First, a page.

Know your options and what they cost when it comes to divorce

Divorce – Your options and what they cost

With divorces costs sometimes reaching thousands of pounds it makes sense to know what the options are and how much they will cost Read on to find out what a divorce is, the different ways to go about getting one and the costs involved.

The three stages of divorce

In basic terms there are three parts to getting divorced:

1. Dissolution of the marriage: Obtaining the legal pieces of paper – decree nisi (divorce pending) and decree absolute (finalised & free to re-marry).
2. Children’s arrangements: Deciding how you will each care for any children, where they will live and how they will be supported.
3. Financial arrangements: Deciding how you will divide your assets and liabilities, and where you will live.

All three parts (or two, if you don’t have children) need to be addressed in order for a judge to stamp your divorce and issue a decree nisi.

Part one can be straightforward (which is why sometimes you can obtain a divorce for £99 upwards + court fees of £410).

Part two and three are often trickier. You can use a lawyer to turn these agreements into “Consent Order” – but there are cheaper and better alternatives.

Your spend on the divorce process should be proportionate to the assets under discussion. Being pragmatic, strategic and emotionally prepared eases the burden on any children, makes the process more amicable and, can save a huge amount of money.

What options are available?

There are several different ways to obtain a divorce. The most suitable one will depend on your personal circumstances.

Use a Mediator or Family Consultant (FC)

Family mediation is where an independent, trained professional helps you and your ex to work out agreements for your children or your finances.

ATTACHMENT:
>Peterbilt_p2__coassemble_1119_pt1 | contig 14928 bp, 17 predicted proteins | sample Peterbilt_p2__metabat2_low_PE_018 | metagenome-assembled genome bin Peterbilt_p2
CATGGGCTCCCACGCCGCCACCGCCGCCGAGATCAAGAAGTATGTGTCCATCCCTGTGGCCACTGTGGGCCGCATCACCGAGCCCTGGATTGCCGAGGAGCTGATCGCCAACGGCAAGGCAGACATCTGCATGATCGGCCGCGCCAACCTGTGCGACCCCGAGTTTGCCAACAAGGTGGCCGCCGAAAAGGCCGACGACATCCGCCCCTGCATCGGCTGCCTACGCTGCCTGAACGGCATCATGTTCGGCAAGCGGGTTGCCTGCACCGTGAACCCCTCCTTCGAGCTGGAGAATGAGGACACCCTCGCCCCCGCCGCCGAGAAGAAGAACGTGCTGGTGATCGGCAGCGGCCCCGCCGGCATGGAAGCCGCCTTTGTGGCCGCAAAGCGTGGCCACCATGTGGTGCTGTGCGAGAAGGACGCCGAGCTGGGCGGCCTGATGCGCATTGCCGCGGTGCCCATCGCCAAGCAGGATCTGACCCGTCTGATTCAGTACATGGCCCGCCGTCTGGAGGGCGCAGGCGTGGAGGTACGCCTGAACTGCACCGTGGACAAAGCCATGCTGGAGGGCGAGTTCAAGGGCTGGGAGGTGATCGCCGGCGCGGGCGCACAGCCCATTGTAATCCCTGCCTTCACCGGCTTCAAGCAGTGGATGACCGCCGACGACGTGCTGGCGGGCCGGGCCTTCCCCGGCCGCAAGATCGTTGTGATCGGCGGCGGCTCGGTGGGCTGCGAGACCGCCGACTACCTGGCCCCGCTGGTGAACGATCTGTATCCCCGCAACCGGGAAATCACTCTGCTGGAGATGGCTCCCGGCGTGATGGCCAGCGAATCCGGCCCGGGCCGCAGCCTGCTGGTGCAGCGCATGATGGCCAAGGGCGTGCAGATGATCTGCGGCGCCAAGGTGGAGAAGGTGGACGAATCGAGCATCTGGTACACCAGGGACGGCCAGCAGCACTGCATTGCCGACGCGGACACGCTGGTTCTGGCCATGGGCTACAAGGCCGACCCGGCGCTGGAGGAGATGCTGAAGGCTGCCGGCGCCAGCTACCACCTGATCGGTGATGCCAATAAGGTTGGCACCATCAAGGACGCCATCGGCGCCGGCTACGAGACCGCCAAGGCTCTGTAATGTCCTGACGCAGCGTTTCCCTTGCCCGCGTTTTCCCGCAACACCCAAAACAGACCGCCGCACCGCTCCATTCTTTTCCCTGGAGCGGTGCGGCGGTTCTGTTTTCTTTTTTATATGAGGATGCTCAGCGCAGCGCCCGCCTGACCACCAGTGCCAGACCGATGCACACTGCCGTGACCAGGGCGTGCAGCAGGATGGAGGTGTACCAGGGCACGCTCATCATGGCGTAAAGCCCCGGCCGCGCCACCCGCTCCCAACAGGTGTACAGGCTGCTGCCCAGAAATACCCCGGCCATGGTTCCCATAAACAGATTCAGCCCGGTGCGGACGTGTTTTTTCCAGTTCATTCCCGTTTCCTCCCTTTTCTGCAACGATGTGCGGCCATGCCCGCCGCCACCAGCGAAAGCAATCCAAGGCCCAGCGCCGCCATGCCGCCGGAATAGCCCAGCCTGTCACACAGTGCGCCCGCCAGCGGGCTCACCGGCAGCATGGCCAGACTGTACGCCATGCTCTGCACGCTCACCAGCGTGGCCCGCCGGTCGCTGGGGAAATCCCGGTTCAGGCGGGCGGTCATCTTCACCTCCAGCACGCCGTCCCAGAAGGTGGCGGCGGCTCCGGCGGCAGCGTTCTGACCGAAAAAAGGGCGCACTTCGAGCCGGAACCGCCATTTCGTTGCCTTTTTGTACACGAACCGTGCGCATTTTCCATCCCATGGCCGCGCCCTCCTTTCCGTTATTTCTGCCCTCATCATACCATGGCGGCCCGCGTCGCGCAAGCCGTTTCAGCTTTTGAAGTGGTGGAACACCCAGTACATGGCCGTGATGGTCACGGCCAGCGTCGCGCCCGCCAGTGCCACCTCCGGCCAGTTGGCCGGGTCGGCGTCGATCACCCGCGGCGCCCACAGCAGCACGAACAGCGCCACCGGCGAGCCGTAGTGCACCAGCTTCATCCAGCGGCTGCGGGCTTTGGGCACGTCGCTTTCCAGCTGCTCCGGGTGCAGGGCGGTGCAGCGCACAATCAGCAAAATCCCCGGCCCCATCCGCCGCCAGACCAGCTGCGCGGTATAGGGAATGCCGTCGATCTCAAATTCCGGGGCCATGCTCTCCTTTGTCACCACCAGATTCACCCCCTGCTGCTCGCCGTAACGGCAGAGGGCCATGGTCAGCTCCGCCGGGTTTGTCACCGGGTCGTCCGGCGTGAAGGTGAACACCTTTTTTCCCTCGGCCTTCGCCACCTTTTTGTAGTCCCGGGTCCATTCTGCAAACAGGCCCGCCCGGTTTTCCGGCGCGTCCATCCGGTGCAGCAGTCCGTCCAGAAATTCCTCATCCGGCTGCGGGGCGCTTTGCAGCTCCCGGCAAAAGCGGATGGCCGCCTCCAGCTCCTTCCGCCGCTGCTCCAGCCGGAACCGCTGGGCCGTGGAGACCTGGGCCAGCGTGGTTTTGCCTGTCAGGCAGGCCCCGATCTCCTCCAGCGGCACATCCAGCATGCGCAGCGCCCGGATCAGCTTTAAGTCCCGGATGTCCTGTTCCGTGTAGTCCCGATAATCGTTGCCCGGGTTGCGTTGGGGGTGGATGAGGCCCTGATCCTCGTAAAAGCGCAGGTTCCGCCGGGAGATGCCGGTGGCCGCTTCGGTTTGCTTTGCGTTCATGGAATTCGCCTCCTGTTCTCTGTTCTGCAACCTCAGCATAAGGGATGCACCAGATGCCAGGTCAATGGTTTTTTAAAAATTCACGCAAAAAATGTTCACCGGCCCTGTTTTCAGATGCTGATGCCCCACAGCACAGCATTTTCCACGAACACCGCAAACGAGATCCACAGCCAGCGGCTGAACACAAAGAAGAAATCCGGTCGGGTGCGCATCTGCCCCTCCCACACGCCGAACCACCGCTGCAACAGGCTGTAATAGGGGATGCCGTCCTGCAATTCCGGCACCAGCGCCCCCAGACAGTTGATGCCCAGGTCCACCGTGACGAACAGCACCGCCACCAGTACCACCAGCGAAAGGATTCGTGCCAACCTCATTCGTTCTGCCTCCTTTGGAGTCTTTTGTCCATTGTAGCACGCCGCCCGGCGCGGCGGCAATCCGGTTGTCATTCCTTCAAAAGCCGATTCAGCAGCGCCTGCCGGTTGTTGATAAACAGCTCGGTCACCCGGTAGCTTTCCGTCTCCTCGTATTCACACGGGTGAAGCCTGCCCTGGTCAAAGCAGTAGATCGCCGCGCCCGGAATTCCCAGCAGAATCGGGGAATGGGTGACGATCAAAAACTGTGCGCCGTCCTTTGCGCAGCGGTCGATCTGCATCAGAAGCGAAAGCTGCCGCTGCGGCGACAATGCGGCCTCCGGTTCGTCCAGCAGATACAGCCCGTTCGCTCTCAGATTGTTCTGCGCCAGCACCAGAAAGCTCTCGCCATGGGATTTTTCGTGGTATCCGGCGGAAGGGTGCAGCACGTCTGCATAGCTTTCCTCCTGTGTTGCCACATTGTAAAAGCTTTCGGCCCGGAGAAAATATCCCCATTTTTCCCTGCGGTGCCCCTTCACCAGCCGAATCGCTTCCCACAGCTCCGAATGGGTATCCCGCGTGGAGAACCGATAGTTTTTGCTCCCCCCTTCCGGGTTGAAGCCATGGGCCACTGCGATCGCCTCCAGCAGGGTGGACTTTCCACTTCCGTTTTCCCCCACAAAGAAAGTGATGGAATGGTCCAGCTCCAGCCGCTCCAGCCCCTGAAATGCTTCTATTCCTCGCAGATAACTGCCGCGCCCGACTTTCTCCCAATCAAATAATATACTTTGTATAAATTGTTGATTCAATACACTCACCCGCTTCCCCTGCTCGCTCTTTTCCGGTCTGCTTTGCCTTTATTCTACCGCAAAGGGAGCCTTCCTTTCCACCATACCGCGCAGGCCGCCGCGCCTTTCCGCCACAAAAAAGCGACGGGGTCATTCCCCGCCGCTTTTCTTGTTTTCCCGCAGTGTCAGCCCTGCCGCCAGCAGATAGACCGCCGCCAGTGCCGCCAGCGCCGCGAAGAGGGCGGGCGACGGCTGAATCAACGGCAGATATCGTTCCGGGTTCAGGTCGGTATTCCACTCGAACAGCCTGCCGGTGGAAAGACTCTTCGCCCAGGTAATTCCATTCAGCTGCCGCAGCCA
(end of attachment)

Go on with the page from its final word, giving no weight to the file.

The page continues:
A Mediator may help you collate your financial documents on which you are basing your financial decisions or assist in helping you create a parenting plan.

A FC may work similarly to a mediator but will have psychological qualification rather than a mediation qualification. Their emphasis will be on emotional support, resolving conflict and focusing on the future.

Mediators and FCs will often work with local non-conflict lawyers and be able to recommend a lawyer who will work to get your agreement translated into a legal document.


FC’s usually charge from about £75- £200 per hour. Mediators have wide charging scale but on average expect to pay anywhere from £100 per hour to £250 plus if they are a lawyer-mediator (a mediator who is also a qualified lawyer) and don’t forget that a good proportion will add VAT. One mediator or FC is needed per couple.

Use a solicitor

Using a solicitor is a common option but can also be an expensive one. A solicitor will manage the entire process (points 1,2 &3 above) including dealings with the court (as necessary) and your partner’s solicitor.

Collaborative lawyers are those that are committed to a non-confrontational approach. A collaborative process involves you and your respective lawyers meeting together to work things out face to face. FCs and other advisors (eg IFAs) are often involved to give independent neutral advice.

Resolution is a national organisation of family lawyers committed to non-confrontational divorce and separation. Many Resolution solicitors offer a free or fixed fee initial meeting to discuss your situation.


Many Solicitors offer an ‘unbundled’ solicitor service to deal with specific issues or to draw up paperwork when you have used an alternative approach to making agreements for parts 2&3 above. It may be possible to get fixed fee quotes for this type of service. Solicitors usually charge between £100 – £350 p/h plus VAT.


This is a cost effective option but carries risks and requires time, effort (& emotional headspace) on your part in understanding the legal process and where to find accurate information. There are many bits of the process that it makes sense to do yourself but others where you may feel better served by seeking advice.